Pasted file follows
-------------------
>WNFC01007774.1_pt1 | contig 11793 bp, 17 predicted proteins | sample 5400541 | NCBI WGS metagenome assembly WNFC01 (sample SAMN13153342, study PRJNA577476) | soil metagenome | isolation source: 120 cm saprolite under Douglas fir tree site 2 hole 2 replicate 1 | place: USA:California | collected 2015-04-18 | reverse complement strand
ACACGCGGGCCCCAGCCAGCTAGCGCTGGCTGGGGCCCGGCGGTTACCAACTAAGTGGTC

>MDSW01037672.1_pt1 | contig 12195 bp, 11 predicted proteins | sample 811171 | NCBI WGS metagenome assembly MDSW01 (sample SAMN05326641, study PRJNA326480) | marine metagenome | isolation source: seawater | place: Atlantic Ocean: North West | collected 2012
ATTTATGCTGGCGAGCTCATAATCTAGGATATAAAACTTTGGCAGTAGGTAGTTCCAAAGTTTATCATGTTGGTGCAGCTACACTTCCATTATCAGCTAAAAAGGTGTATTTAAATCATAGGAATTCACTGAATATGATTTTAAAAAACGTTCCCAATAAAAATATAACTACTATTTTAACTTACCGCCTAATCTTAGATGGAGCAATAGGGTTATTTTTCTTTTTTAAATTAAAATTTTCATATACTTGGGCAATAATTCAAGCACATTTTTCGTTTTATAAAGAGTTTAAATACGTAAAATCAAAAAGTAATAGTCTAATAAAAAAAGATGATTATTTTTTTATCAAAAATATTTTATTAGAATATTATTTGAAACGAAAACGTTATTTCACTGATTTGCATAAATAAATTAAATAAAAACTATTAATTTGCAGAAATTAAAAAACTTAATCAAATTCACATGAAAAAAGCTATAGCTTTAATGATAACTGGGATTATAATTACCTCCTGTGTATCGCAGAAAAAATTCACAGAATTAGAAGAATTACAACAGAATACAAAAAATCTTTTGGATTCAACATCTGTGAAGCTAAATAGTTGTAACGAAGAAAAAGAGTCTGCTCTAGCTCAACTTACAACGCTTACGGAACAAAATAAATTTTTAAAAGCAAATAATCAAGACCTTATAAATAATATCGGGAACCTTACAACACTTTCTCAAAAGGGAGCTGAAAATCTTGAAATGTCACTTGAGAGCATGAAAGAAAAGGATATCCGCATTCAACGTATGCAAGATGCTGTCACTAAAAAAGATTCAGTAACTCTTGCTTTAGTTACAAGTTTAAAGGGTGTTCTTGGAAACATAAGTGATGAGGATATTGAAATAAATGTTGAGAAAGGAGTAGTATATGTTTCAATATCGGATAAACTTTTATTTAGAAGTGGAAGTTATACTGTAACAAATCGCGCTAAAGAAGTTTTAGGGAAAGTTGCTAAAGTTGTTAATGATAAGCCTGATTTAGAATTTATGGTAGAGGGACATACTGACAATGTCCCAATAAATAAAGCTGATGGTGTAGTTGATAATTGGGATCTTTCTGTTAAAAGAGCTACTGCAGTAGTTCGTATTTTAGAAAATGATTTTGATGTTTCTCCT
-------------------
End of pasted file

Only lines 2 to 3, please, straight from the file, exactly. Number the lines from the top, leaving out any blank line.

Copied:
ACACGCGGGCCCCAGCCAGCTAGCGCTGGCTGGGGCCCGGCGGTTACCAACTAAGTGGTC

>MDSW01037672.1_pt1 | contig 12195 bp, 11 predicted proteins | sample 811171 | NCBI WGS metagenome assembly MDSW01 (sample SAMN05326641, study PRJNA326480) | marine metagenome | isolation source: seawater | place: Atlantic Ocean: North West | collected 2012